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Thread: RAF Station Radio Call Signs

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    Default RAF Station Radio Call Signs

    Does anyone know the radio callsigns RAF Kemble and RAF Lyneham circa 1943 please? Despite digging I can’t locate them; I am assuming they had call signs as aircraft were flying in and out.

    Cheers

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    Default Re: RAF Station Radio Call Signs

    Halibagguru,
    You don't ask which system.
    Do you want the airfield localised air-to-ground vhf, voice, frequencies, or the longer-range H/F, morse (Wireless/Telegraphy), frequencies?
    Not that I am able to provide either!
    But the local vhf call-signs were liable to change more often than the H/F-W/T call signs.
    Peter
    Meteorology is a science; good meteorology is an art!
    We might not know - but we might know who does!

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    Default Re: RAF Station Radio Call Signs

    Hi Peter

    Yes, sorry I should have been more specific. The airfield localised air-to-ground vhf, voice. I just wanted the all sign approaching pilots would have used in early 1943 to call the station or vice versa.

    Cheers
    Last edited by Halibagguru; 20th November 2023 at 13:51.

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    Default Re: RAF Station Radio Call Signs

    I have searched back through the Airfield Research Group website and found some posts that I remembered from 2010 and earlier. There are some lists of R/T callsigns and Kemble appears as GOODCHANCE and Lyneham as RUSAC, but I am uncertain about the date. Cheers, Peter

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    Halibagguru (25th November 2023)

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    Default Re: RAF Station Radio Call Signs

    Hi,

    These two R/T callsigns are correct for a period in 1945 as they are listed in confidential document C.D. 0270 (3) (see TNA AIR 10/3857). They were probably introduced with C.D. 0270 (2) in April 1944, since most station callsigns remained the same during the whole period. But the callsigns used from 1/1/43 to 1/10/43 were different and the code books previous to 1945 seem to have been lost. These Kemble and Lyneham callsigns are possibly mentioned in some operation orders or other documents, but the probability is small (nevertheless real!).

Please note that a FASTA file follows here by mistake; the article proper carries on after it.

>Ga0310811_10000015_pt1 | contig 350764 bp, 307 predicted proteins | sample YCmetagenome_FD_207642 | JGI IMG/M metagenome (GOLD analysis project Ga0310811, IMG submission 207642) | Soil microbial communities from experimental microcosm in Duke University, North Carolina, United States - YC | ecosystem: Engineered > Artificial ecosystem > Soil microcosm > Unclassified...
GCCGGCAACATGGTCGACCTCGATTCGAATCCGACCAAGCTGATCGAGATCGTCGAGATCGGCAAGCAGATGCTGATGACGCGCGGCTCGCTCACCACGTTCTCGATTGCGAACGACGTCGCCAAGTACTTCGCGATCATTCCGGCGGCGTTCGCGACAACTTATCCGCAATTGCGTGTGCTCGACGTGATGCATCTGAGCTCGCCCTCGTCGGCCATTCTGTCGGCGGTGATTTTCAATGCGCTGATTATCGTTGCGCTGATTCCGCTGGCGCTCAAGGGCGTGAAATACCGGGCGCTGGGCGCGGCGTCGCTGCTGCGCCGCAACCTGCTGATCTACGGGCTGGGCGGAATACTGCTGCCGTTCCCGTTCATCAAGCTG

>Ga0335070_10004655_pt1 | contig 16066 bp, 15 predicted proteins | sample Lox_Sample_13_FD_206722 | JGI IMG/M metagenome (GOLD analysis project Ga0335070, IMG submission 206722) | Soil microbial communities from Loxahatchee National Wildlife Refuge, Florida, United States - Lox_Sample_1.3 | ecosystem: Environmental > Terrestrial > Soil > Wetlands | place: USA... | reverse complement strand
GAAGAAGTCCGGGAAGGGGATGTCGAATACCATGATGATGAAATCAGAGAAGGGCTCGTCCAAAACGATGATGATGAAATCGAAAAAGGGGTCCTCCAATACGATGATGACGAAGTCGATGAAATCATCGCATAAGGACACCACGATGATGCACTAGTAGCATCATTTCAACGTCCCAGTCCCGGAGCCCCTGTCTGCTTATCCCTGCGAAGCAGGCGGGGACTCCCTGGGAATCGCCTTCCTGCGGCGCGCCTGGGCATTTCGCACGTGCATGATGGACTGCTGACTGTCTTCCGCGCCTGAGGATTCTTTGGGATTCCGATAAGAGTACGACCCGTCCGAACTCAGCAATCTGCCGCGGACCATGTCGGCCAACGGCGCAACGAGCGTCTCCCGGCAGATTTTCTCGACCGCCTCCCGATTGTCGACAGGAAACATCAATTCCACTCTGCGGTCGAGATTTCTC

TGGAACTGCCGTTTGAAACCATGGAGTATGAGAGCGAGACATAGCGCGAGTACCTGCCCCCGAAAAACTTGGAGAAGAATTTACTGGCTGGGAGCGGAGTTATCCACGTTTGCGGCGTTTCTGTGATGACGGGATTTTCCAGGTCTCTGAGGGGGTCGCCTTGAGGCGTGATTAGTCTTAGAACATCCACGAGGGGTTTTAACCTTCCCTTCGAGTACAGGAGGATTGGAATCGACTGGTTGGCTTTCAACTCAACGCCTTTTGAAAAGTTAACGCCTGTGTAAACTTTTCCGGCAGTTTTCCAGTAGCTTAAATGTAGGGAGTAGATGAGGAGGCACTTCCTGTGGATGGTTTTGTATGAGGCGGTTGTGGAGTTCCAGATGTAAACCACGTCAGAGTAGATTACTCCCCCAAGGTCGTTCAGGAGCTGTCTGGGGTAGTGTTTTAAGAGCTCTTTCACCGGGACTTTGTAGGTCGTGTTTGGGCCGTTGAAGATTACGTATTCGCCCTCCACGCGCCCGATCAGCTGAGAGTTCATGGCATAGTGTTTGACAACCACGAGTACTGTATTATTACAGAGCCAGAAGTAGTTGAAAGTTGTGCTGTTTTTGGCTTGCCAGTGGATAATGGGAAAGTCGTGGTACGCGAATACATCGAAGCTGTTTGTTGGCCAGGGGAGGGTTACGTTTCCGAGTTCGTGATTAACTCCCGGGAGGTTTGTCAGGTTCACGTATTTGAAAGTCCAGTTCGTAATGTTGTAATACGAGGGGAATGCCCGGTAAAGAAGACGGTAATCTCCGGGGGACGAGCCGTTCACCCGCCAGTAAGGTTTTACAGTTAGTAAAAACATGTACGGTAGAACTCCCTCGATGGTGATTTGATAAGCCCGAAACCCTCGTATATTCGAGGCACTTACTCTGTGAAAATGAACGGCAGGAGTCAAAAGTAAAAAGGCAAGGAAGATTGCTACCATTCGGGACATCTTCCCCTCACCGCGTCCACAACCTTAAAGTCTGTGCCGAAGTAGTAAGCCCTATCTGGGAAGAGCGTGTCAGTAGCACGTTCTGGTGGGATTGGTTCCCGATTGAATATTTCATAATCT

Best regards,

    Jérémie Tarpon

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    Halibagguru (25th November 2023)

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    Default Re: RAF Station Radio Call Signs

    Jérémie: I would be interested in learning the Radio Call sign for Middleton St. George, late 1944-1945.

    Thanks!

    Jim

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    Default Re: RAF Station Radio Call Signs

    Jim,

    I believe that M-St-G was 'STRAPPER'. I know that Breighton was NOSMO and that 78 Squadron aircraft were 'ROTHMAN'. Other bases used by 78 Squadron over the years include, Linton on Ouse which was 'DOGBARK', Croft which was 'BIGTREE' and Dishforth which was 'MISMAY'. Can't remember where I got the information from many years ago. I have a long list of them somewhere on an old hard drive somewhere. As far as dates go, I know that Breighton was NOSMO from 1943 to 1945, many of the veterans I have spoken to had confirmed this.
    Hope this helps

    Daz

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    JDCAVE (24th November 2023)

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    Default Re: RAF Station Radio Call Signs

    That rings a bell! Thanks so much Daz!

    Jim

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    Default Re: RAF Station Radio Call Signs

    Hi Jim,

    Daz is right: the code book CD 0270 (3) gives Middleton St. George Flying Control as Strapper and it was certainly the same since April 1944. I have noticed (from the Airfield Research Group) that the callsign of this station was Roscoe at some undefined period before April 1944. The other callsigns given by Daz are also confirmed by CD 0270 (3).

    Best wishes,

    Jérémie

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    Default Re: RAF Station Radio Call Signs

    Jérémie, Daz. Thanks for your replies. Have any of the call signs for aircraft survived? I understand that call signs were also provided to aircraft.

    Jim

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